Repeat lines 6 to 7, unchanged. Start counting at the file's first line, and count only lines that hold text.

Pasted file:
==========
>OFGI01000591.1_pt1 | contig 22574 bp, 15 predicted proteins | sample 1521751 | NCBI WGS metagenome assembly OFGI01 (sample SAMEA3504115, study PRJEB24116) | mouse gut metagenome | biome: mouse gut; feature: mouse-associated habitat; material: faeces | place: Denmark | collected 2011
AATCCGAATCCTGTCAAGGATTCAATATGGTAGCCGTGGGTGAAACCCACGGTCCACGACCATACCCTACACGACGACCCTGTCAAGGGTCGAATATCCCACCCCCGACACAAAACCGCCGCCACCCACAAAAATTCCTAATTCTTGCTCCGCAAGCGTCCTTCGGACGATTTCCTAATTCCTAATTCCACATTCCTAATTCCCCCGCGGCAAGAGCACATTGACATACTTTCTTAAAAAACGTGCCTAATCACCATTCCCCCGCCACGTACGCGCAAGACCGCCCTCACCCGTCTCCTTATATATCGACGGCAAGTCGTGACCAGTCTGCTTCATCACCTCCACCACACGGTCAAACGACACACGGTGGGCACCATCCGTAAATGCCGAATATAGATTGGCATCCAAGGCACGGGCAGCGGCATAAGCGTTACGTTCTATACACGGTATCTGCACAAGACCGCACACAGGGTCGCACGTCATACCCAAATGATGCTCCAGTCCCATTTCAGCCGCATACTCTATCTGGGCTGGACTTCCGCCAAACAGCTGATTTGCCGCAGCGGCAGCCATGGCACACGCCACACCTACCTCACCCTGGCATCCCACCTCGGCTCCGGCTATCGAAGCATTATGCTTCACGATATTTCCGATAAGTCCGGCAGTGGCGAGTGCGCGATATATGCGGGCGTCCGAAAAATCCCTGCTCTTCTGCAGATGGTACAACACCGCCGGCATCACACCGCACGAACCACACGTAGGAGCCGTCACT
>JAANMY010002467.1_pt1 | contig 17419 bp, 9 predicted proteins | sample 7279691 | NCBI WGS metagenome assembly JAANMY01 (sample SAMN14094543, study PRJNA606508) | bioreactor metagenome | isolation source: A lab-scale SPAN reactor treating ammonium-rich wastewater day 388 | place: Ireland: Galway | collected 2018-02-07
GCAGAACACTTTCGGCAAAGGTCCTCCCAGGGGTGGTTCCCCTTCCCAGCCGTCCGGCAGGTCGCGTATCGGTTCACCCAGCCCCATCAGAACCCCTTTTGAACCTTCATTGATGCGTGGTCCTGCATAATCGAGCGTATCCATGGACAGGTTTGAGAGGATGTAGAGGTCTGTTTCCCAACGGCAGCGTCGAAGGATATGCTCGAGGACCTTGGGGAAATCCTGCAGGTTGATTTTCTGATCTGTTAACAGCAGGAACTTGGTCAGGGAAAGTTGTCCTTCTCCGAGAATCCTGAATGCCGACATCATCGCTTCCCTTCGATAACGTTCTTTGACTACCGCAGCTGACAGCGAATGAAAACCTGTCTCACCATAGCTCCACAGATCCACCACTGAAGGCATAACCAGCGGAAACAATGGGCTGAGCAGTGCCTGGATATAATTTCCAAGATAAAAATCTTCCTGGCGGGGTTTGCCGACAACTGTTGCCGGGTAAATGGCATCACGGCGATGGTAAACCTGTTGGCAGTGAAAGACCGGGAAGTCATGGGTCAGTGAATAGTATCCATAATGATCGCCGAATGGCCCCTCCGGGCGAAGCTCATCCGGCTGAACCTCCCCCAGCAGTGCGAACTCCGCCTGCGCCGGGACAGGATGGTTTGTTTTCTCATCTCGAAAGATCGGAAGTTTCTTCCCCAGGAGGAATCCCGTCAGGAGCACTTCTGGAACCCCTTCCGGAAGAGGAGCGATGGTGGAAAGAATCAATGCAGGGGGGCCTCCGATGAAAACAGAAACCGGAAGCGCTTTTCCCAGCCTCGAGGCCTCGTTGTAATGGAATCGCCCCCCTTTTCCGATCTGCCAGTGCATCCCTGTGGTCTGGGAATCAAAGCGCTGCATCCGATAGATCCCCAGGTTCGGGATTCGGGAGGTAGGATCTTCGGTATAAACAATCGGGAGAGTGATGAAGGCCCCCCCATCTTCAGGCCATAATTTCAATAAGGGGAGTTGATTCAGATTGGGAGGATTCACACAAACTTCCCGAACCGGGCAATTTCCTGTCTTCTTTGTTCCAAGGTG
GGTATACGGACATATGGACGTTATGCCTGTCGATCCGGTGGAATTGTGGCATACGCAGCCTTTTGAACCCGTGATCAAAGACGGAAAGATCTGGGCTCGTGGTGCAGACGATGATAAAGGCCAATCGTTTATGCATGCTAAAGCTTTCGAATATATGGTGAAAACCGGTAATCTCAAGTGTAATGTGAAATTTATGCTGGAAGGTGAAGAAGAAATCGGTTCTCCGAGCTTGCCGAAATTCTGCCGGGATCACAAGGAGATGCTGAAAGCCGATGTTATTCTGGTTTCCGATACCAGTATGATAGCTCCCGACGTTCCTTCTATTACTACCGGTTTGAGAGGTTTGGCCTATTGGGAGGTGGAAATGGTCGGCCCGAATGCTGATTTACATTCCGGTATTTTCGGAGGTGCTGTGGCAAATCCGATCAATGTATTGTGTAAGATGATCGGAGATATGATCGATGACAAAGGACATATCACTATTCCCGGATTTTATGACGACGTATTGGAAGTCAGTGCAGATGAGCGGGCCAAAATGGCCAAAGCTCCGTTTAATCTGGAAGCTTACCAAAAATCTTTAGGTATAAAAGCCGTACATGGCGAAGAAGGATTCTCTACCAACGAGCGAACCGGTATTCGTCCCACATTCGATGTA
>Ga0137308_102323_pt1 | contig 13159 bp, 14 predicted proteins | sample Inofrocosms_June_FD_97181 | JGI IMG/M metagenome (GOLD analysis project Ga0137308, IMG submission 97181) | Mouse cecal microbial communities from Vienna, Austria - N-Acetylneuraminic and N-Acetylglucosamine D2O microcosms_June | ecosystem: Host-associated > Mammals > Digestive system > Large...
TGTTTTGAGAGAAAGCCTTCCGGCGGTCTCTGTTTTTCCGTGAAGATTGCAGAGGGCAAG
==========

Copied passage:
>Ga0137308_102323_pt1 | contig 13159 bp, 14 predicted proteins | sample Inofrocosms_June_FD_97181 | JGI IMG/M metagenome (GOLD analysis project Ga0137308, IMG submission 97181) | Mouse cecal microbial communities from Vienna, Austria - N-Acetylneuraminic and N-Acetylglucosamine D2O microcosms_June | ecosystem: Host-associated > Mammals > Digestive system > Large...
TGTTTTGAGAGAAAGCCTTCCGGCGGTCTCTGTTTTTCCGTGAAGATTGCAGAGGGCAAG